Favorite Reads of 2022: Truth Tellers

I just hit my Goodreads 2022 book goal! I was blessed to find some incredible reads this year and want to share them with you in case you are looking for the perfect gift for someone. I genuinely believe there is nothing better than being gifted a book in the long, dark, cold days of winter!

Since this year’s list is a bit longer than normal, I’ll start with some truth-telling books that gave me a new found perspective on topics I was always curious about but never really investigated on my own.

Empire of Pain: The Secret History of the Sackler Dynasty by Patrick Radden Keefe

I’m a professional marketer and so I will tread lightly on the origins of the Sackler dynasty. This book sheds light on how they influenced physicians with marketing, well before the invention of opioids. It is perhaps these backroom dealings that always made me feel like I sold a part of my soul when trading journalism for healthcare marketing. Things only get worse from here. This book sheds light on perhaps what is one of the greatest cases of corruption and greed in America and the players behind it. The opioid crisis continues to wreak havoc on our country and it is hard to attribute it to one family, but if you are looking for a book that captures how the epidemic came to be and the dollars and influence behind it, this book will achieve that (and perhaps frighten you a bit as well).

Bonus Opioid Read: Death in Mud Lick: A Coal County Fight Against the Drug Companies That Delivered The Opioid Epidemic

If the opioid epidemic has you wondering WTF, this is another great read. It tells the story of the pharmacy in Kermit, WV that distributed about 9 million opioids in two years to a town with 382 people – and the battle for justice after the drug wreaked havoc in the Appalachians. This is a fast paced fascinating read by a Pulitzer Prize award winning journalist for Investigative Reporting.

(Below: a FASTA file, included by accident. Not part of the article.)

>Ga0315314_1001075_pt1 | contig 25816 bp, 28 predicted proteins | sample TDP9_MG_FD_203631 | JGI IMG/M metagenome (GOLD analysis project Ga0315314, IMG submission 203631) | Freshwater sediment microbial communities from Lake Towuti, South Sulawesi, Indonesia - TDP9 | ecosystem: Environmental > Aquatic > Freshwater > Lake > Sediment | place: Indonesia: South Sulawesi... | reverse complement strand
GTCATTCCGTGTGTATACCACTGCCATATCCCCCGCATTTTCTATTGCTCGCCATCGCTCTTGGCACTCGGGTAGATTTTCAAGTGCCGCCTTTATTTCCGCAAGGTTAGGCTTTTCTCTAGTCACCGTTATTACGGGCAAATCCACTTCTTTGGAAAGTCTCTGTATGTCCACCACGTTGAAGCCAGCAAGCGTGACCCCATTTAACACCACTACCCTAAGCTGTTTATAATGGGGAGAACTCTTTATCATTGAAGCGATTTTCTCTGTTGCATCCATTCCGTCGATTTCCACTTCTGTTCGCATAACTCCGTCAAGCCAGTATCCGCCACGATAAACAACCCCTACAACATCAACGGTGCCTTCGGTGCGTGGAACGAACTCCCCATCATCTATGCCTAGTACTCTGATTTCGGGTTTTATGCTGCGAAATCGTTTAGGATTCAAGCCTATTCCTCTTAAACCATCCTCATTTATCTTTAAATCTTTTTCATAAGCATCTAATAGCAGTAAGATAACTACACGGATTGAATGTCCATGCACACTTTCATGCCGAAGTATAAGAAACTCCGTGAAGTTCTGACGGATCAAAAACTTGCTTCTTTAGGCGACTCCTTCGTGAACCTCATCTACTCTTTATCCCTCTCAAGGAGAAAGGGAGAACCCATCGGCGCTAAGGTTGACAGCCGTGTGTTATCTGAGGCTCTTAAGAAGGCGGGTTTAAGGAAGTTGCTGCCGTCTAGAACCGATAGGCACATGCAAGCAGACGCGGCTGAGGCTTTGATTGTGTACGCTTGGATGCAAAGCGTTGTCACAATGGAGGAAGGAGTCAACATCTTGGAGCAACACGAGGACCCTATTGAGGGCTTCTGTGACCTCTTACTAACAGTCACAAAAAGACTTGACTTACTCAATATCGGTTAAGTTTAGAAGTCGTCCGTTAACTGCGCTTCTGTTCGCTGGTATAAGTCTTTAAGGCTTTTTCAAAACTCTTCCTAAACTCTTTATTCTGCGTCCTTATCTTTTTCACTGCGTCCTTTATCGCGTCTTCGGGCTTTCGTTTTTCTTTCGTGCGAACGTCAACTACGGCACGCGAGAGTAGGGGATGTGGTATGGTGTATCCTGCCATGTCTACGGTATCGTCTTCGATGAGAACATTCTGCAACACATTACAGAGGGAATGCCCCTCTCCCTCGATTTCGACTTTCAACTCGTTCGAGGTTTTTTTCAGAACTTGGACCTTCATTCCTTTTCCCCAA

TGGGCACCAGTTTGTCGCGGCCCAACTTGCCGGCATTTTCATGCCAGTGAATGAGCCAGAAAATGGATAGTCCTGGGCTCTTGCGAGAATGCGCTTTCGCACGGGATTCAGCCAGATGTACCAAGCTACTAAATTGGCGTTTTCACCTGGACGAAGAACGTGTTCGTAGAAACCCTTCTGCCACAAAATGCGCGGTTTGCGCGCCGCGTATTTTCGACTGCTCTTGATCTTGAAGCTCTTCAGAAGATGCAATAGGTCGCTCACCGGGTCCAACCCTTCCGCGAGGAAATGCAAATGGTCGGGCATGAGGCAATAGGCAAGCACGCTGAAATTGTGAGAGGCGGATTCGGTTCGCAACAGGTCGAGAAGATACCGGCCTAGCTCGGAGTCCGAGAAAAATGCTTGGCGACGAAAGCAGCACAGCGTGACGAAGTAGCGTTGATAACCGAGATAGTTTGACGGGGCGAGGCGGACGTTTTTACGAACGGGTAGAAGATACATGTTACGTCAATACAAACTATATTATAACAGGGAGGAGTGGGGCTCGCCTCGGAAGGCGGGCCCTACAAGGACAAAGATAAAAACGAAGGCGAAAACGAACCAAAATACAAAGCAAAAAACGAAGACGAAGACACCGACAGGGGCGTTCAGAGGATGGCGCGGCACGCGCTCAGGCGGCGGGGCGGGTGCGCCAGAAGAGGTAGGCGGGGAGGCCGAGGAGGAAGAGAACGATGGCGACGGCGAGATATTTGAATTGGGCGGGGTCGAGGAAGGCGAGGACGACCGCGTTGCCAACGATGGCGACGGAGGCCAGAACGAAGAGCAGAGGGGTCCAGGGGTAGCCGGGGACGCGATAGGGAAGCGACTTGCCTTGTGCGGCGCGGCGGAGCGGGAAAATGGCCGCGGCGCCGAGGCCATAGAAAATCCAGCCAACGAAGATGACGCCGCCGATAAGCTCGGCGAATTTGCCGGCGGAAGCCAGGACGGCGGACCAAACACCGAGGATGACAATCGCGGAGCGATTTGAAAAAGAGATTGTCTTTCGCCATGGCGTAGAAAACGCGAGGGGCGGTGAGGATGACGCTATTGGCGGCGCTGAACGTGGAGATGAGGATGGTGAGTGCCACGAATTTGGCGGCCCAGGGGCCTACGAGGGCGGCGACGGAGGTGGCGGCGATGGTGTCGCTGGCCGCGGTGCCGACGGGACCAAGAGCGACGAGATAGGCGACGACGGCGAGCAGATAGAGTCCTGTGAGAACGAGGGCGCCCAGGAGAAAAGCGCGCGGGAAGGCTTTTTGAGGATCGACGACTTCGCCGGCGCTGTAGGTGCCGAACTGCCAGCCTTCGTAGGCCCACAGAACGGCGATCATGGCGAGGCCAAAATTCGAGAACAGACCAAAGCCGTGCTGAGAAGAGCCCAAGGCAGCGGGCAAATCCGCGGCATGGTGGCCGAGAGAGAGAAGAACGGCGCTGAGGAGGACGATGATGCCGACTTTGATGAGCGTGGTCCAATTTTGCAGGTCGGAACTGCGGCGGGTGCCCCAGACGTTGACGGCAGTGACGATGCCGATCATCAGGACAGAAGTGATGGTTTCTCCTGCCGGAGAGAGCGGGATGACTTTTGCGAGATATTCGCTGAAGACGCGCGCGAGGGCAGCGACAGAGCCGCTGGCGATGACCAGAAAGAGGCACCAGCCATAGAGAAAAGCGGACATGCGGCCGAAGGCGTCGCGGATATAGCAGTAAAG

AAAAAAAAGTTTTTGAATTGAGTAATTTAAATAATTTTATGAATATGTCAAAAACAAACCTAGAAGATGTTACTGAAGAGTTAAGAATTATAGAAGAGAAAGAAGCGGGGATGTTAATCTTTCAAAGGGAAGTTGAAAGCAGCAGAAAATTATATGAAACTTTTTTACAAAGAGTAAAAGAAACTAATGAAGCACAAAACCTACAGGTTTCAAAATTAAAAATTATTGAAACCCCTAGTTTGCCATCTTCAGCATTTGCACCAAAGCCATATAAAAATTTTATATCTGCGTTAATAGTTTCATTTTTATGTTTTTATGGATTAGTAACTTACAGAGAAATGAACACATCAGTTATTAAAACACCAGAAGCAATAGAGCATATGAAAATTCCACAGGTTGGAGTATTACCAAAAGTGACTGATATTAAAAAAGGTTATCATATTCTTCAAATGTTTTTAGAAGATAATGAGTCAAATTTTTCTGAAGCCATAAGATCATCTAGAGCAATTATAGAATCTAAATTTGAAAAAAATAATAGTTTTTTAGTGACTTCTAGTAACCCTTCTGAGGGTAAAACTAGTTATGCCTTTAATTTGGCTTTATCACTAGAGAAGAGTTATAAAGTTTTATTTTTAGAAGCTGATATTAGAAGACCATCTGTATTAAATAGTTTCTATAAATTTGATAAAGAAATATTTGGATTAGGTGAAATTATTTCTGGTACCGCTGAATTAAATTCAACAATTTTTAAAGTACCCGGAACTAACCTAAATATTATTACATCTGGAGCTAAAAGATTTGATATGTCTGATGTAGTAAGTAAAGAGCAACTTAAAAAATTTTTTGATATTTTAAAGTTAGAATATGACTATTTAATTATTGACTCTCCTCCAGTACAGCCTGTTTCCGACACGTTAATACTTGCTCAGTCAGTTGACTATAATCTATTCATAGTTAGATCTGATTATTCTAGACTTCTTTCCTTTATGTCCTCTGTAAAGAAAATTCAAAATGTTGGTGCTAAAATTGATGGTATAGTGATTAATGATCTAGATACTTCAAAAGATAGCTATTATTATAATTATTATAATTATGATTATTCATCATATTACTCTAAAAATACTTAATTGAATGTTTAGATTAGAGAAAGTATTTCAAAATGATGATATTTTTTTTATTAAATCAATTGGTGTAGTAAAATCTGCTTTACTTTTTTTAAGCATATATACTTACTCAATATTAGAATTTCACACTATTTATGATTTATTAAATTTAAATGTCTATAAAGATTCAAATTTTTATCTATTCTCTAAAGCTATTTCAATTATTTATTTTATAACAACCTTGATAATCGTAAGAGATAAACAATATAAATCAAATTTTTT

Wasteland: The True Story of Farm Country on Trial by Corban Addison

This is a dense one but important. When CAFOs were first discussed where I live, I didn’t truly understand the potential magnitude of their environmental impact. Nor, did I understand the desire for these to be placed in poor, rural areas. I didn’t believe they’d bring any sort of positive economic impact but I’m sad to say, I was pretty neutral on the topic. I’m glad others were not. After reading this book about the CAFO court battles in North Carolina, I was a bit devastated about the ongoing inequity in rural America. Politicians, ag experts and corporate America are not portrayed kindly in this book – almost to the point of feeling like a one-sided anti-industry hitman attempting to take down big ag. That aside, I learned a lot about the pork industry in North Carolina and what it could have meant for my county had it made its way here.

The Women of Copper Country: A Novel by Mary Doria Russell and Copper Divide by Beth Kirschner

I purchased both of these books on a whim last fall while visiting the UP of Michigan. While fiction, they both bring perspective to the Italian Hall Disaster of 1913. For those unfamiliar, this Christmas Eve disaster happened in Calumet during a union Christmas Party during a major mining strike. Legend has it that someone yelled fire, causing a stampede that resulted in the death of 73 people including 59 children. The who and why part will forever be a mystery. As someone who grew up in a paper mill town, I have a lot of empathy towards the tension between union and non-union, and the economic impact of a natural resource like timber or iron ore versus preserving the natural environment. After all, a major portion of my college tuition was paid for with a multi-year paper mill scholarship in the double digits. Both of these authors do a fabulous job of reminding us that the world is not always black and white and not everything can be summarized as hero and victim or heroine and villain. That said, the tragedy that unfolded that night was a true tragedy and the fact that nobody was ever held accountable remains a real mystery to me.

Next up, three authors whose series wowed me in 2022